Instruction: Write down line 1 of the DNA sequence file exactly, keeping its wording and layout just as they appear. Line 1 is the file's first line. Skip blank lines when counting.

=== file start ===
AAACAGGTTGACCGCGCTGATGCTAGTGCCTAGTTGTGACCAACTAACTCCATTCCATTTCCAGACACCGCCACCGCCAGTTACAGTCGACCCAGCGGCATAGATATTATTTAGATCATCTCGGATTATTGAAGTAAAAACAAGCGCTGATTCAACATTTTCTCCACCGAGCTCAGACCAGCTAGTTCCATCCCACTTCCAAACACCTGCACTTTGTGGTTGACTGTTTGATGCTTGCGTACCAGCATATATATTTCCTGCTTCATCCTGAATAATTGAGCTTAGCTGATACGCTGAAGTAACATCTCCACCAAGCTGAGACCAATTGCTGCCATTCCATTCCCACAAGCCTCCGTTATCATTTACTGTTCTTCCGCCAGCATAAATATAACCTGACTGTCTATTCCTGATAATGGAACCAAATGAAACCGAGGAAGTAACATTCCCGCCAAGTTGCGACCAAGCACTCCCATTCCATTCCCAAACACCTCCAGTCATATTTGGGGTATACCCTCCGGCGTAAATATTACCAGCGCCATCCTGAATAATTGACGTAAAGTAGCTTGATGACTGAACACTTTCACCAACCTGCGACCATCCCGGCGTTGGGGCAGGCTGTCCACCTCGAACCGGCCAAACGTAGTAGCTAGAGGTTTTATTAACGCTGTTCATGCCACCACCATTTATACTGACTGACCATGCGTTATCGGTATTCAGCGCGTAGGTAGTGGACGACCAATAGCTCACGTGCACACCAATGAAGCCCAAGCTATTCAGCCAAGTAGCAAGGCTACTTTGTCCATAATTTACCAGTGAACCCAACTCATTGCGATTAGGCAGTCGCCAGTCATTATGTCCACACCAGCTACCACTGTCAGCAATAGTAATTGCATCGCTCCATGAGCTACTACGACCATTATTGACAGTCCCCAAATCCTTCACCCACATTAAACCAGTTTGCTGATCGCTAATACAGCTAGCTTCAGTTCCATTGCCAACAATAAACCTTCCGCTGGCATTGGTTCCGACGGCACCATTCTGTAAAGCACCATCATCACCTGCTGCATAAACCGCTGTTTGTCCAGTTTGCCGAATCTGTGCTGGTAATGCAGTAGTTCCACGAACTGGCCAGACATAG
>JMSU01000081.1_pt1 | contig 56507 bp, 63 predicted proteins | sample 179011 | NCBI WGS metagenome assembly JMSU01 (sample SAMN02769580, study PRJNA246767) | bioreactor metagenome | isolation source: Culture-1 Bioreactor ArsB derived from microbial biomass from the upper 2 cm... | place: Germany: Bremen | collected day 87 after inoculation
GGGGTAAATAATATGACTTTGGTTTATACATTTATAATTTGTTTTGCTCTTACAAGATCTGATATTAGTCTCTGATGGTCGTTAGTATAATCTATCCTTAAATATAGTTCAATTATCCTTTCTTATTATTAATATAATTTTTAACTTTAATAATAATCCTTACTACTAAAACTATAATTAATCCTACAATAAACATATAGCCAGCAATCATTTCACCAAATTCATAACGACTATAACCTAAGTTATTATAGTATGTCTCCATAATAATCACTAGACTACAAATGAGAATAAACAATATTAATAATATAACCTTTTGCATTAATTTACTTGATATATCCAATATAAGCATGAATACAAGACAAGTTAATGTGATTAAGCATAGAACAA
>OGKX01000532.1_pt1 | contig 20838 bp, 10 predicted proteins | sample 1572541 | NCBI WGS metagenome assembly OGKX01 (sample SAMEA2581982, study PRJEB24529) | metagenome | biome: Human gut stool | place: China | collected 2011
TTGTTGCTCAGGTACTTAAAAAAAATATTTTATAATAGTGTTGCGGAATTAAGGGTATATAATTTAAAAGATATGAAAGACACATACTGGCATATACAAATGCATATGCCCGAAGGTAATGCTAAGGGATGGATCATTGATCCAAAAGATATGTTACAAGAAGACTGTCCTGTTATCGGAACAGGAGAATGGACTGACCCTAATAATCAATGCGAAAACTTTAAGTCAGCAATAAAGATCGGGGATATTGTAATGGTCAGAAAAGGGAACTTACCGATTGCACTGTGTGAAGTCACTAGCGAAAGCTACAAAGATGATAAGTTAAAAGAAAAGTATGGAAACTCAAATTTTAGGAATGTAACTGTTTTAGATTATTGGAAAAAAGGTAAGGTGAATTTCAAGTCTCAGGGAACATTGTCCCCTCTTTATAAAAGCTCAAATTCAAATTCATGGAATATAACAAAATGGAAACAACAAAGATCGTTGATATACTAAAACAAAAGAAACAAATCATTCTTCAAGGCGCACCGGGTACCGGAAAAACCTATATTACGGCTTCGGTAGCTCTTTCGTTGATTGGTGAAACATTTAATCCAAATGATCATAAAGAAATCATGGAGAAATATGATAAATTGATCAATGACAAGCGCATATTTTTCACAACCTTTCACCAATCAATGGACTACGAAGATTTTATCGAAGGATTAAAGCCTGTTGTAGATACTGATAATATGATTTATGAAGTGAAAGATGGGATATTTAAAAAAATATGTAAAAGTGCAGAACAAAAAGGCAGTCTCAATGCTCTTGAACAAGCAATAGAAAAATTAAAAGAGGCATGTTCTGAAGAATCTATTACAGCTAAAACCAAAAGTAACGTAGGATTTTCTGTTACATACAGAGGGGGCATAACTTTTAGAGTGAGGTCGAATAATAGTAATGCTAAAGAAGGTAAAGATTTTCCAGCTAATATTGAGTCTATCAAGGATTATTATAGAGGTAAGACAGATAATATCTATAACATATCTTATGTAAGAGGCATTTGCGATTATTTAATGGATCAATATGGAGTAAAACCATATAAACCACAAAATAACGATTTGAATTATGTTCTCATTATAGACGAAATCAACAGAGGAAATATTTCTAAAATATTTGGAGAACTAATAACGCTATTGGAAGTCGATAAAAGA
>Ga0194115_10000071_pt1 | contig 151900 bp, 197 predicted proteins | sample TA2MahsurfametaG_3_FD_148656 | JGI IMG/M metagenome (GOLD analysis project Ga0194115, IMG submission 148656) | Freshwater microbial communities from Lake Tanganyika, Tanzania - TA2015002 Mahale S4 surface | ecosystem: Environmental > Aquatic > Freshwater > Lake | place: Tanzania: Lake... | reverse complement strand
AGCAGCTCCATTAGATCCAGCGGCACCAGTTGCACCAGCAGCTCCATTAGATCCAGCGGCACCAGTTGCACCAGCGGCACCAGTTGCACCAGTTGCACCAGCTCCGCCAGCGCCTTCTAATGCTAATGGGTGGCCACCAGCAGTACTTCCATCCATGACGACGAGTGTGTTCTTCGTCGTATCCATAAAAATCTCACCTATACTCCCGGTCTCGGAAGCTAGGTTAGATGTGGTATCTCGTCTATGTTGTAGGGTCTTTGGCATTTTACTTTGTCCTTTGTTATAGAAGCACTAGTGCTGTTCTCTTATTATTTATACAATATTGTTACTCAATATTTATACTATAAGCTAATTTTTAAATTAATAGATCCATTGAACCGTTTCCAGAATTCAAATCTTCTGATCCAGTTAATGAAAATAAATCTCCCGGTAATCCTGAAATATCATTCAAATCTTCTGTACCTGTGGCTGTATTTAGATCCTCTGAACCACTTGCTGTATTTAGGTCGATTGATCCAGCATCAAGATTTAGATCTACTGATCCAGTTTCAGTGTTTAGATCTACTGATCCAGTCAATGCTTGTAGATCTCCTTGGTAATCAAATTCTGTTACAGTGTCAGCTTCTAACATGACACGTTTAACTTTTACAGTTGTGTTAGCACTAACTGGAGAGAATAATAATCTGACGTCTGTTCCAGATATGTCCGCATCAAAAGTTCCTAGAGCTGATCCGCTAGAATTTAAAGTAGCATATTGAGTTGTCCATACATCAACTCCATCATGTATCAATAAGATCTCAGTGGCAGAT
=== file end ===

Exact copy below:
AAACAGGTTGACCGCGCTGATGCTAGTGCCTAGTTGTGACCAACTAACTCCATTCCATTTCCAGACACCGCCACCGCCAGTTACAGTCGACCCAGCGGCATAGATATTATTTAGATCATCTCGGATTATTGAAGTAAAAACAAGCGCTGATTCAACATTTTCTCCACCGAGCTCAGACCAGCTAGTTCCATCCCACTTCCAAACACCTGCACTTTGTGGTTGACTGTTTGATGCTTGCGTACCAGCATATATATTTCCTGCTTCATCCTGAATAATTGAGCTTAGCTGATACGCTGAAGTAACATCTCCACCAAGCTGAGACCAATTGCTGCCATTCCATTCCCACAAGCCTCCGTTATCATTTACTGTTCTTCCGCCAGCATAAATATAACCTGACTGTCTATTCCTGATAATGGAACCAAATGAAACCGAGGAAGTAACATTCCCGCCAAGTTGCGACCAAGCACTCCCATTCCATTCCCAAACACCTCCAGTCATATTTGGGGTATACCCTCCGGCGTAAATATTACCAGCGCCATCCTGAATAATTGACGTAAAGTAGCTTGATGACTGAACACTTTCACCAACCTGCGACCATCCCGGCGTTGGGGCAGGCTGTCCACCTCGAACCGGCCAAACGTAGTAGCTAGAGGTTTTATTAACGCTGTTCATGCCACCACCATTTATACTGACTGACCATGCGTTATCGGTATTCAGCGCGTAGGTAGTGGACGACCAATAGCTCACGTGCACACCAATGAAGCCCAAGCTATTCAGCCAAGTAGCAAGGCTACTTTGTCCATAATTTACCAGTGAACCCAACTCATTGCGATTAGGCAGTCGCCAGTCATTATGTCCACACCAGCTACCACTGTCAGCAATAGTAATTGCATCGCTCCATGAGCTACTACGACCATTATTGACAGTCCCCAAATCCTTCACCCACATTAAACCAGTTTGCTGATCGCTAATACAGCTAGCTTCAGTTCCATTGCCAACAATAAACCTTCCGCTGGCATTGGTTCCGACGGCACCATTCTGTAAAGCACCATCATCACCTGCTGCATAAACCGCTGTTTGTCCAGTTTGCCGAATCTGTGCTGGTAATGCAGTAGTTCCACGAACTGGCCAGACATAG